We often encounter situations, where a large number of files should be copied or renamed or moved or something like that.
This can be done on the Linux command line, but it should be possible in almost the same way on the Unix/Linux/Cygwin-command line of newer MS-Windows or MacOS-X.
Now people routinely do that and they have developed several ways of doing it, which are all valid and useful.
I will show how I do things like that. It works and it is not the only way to do it.
So in the most simple case, all files in a directory ending in ‚.a‘ should be renamed to ‚.b‘.
What I do is:
ls *.a \
|perl -p -e 'chomp;$x = $_;s/\.a$/.b/;$y = $_; s/.+/mv $x $y\n/;' \
|egrep '^mv '\
You can run it without the last |sh, to check if it really does what you want.
So I use the files as input to a short perl script and create shell commands. It would be possible to do this actually in Perl itself, without piping it into a shell:
ls *.b \
|perl -n -e 'chomp;$x = $_;s/\.b$/.c/;$y=$_;rename $x, $y;'
You could also read the directory from perl, it is quite easy, but for just quickly doing stuff, I prefer getting the input from some ls.
To go into sub directories, you can use find:
find . -name '*.c' -type f -print \
| perl -n -e 'chomp;$x = $_;s/\.c$/.d/;$y=$_;rename $x, $y;'
You can also rename all the files that contain a certain string:
find . -name '*.html' -type f -print \
|xargs egrep -l form \
|perl -n -e 'chomp; $x=$_;s/\.html$/.form/;$y=$_;rename $x, $y;'
So you can combine with all kinds of shell commands and do really a lot of things in one line.
Of course you can use Raku, Ruby, Python or your favorite scripting language instead, as long as it allows some simple pattern matching and an efficient implicit iteration over the lines.
For such simple tasks there are also ways to do it directly in the shell like this
for f in *.d ; do mv $f `basename $f .d`.e; done
And you can always use sed, possibly in conjunction with awk instead of perl for such simple tasks.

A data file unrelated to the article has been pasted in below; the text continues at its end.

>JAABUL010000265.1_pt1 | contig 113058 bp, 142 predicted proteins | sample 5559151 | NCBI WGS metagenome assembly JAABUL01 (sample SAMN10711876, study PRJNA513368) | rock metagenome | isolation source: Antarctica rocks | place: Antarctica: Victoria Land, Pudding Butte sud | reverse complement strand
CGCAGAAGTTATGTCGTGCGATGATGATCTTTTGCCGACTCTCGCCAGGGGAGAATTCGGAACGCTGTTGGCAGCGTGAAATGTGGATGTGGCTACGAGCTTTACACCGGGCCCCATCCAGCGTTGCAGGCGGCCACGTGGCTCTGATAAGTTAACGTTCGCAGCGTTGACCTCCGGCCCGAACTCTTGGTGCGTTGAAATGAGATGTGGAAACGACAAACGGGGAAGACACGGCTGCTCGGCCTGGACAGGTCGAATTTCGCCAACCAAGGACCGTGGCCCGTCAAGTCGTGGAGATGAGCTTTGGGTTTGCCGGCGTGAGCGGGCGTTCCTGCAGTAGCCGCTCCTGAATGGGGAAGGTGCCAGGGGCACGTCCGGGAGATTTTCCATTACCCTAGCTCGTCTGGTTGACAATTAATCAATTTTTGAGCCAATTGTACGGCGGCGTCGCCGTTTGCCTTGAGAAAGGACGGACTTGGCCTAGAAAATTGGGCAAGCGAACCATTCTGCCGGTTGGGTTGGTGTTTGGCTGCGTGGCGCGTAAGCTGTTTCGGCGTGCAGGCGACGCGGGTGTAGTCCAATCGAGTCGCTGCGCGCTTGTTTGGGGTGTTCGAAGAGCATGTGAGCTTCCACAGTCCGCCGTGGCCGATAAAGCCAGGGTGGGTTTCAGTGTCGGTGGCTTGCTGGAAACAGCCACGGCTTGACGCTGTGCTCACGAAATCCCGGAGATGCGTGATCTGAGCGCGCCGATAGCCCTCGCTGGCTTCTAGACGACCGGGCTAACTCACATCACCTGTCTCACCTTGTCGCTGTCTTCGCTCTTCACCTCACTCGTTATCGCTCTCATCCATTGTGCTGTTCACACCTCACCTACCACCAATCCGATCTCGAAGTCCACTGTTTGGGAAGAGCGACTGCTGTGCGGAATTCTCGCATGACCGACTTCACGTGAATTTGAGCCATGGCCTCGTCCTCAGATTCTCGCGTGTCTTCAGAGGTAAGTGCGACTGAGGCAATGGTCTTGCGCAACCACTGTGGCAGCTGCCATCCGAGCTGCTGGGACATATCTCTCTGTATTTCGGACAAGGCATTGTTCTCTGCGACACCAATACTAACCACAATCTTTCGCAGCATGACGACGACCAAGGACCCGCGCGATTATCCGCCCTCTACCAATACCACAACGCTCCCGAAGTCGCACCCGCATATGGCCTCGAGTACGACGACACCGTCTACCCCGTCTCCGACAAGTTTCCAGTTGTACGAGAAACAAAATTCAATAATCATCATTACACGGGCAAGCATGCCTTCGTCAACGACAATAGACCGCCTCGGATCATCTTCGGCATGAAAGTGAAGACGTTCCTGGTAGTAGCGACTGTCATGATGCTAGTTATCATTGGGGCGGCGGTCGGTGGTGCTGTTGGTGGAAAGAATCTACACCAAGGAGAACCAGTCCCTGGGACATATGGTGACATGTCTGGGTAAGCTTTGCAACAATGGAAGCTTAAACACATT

Another approach is to just pipe the files into an texteditor that is powerful enough and create a one time script using powerful editing commands.
On Linux and Unix servers we almost always use vi, even people like me, who prefer Emacs on their own computer:
ls *.e > tmpscript
and then in vi
:0,$s/\(.*\)\(.e\)$/mv \1\2 \1.f/
So, there are many ways to achieve this goal and they are flexible and powerful enough to do really a lot more than just such simple pattern renaming.
If you work in a team and put these things into scripts, it might be necessary to follow a team policy about which scripting languages are preferred and which patterns are preferred. And you need to know the stuff that you write yourself, but also the stuff that your colleagues write.
Please, do not do
mv *.a *.b
It won’t work for good reasons.
On Linux and Unix systems the shell (usually bash) expands the glob expression (the stuff with the stars) into a list of strings and then starts mv with these strings a parameters. So calling mv with some file names ending in .a and .b, mv cannot have any idea what to do. When called with more than two parameters, the last one needs to be a directory where to move the stuff, so usually it will just refuse to work.